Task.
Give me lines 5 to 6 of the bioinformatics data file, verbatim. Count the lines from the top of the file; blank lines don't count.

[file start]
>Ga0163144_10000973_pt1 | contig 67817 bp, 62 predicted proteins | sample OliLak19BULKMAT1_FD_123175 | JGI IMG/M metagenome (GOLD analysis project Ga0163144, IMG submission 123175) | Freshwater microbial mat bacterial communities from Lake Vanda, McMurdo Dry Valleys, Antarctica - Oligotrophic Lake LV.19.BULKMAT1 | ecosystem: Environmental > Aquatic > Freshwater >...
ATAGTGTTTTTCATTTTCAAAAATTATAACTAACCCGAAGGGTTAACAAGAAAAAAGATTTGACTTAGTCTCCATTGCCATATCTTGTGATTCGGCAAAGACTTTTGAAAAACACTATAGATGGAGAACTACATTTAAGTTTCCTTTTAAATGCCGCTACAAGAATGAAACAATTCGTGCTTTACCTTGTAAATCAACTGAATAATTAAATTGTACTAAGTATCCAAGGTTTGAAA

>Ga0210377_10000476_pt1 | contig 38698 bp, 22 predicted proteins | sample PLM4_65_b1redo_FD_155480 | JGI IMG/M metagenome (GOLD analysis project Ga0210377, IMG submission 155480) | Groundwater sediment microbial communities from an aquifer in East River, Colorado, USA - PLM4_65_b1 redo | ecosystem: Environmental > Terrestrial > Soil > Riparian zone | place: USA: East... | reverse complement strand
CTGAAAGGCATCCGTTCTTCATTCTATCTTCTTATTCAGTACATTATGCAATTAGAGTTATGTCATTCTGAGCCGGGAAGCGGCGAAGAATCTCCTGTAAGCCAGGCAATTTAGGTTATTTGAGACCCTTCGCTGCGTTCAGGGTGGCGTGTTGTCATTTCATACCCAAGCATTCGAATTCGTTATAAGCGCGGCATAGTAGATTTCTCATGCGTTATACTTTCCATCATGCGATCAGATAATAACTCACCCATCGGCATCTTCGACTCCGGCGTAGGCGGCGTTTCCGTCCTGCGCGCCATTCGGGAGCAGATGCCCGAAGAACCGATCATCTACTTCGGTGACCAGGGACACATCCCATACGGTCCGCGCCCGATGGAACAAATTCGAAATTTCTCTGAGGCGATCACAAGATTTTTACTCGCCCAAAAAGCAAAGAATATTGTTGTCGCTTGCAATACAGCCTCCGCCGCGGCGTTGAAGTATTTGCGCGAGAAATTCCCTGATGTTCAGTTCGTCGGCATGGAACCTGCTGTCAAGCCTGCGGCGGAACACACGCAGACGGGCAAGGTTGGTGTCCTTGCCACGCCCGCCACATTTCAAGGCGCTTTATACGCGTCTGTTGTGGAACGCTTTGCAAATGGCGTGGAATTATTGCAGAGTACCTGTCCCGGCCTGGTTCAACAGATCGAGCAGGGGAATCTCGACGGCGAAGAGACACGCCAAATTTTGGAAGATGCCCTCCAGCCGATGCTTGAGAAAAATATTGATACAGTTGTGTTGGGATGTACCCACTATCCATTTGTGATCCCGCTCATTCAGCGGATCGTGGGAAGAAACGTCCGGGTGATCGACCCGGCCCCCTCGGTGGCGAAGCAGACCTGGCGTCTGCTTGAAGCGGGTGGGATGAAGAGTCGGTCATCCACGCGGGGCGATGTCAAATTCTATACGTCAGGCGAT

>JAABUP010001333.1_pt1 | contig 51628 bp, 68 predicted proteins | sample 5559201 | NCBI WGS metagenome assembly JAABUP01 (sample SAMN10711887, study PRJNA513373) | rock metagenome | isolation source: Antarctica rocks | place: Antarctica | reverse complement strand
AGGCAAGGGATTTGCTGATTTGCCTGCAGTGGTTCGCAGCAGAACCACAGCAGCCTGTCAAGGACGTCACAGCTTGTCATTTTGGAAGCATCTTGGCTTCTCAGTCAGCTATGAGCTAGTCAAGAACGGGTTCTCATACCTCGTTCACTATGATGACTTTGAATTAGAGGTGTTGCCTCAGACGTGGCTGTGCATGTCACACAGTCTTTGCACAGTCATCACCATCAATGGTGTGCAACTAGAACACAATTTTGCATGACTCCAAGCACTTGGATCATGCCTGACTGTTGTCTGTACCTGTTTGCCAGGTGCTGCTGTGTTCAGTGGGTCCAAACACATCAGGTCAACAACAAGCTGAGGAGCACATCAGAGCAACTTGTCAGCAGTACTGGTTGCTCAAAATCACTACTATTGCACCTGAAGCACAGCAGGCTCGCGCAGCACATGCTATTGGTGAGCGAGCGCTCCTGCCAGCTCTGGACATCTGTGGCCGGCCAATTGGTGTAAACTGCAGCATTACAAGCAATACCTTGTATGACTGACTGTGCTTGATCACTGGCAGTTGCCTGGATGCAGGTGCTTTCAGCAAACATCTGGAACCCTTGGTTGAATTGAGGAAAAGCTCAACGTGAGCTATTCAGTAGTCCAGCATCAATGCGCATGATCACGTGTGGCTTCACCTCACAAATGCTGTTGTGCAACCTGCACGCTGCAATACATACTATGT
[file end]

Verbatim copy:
>JAABUP010001333.1_pt1 | contig 51628 bp, 68 predicted proteins | sample 5559201 | NCBI WGS metagenome assembly JAABUP01 (sample SAMN10711887, study PRJNA513373) | rock metagenome | isolation source: Antarctica rocks | place: Antarctica | reverse complement strand
AGGCAAGGGATTTGCTGATTTGCCTGCAGTGGTTCGCAGCAGAACCACAGCAGCCTGTCAAGGACGTCACAGCTTGTCATTTTGGAAGCATCTTGGCTTCTCAGTCAGCTATGAGCTAGTCAAGAACGGGTTCTCATACCTCGTTCACTATGATGACTTTGAATTAGAGGTGTTGCCTCAGACGTGGCTGTGCATGTCACACAGTCTTTGCACAGTCATCACCATCAATGGTGTGCAACTAGAACACAATTTTGCATGACTCCAAGCACTTGGATCATGCCTGACTGTTGTCTGTACCTGTTTGCCAGGTGCTGCTGTGTTCAGTGGGTCCAAACACATCAGGTCAACAACAAGCTGAGGAGCACATCAGAGCAACTTGTCAGCAGTACTGGTTGCTCAAAATCACTACTATTGCACCTGAAGCACAGCAGGCTCGCGCAGCACATGCTATTGGTGAGCGAGCGCTCCTGCCAGCTCTGGACATCTGTGGCCGGCCAATTGGTGTAAACTGCAGCATTACAAGCAATACCTTGTATGACTGACTGTGCTTGATCACTGGCAGTTGCCTGGATGCAGGTGCTTTCAGCAAACATCTGGAACCCTTGGTTGAATTGAGGAAAAGCTCAACGTGAGCTATTCAGTAGTCCAGCATCAATGCGCATGATCACGTGTGGCTTCACCTCACAAATGCTGTTGTGCAACCTGCACGCTGCAATACATACTATGT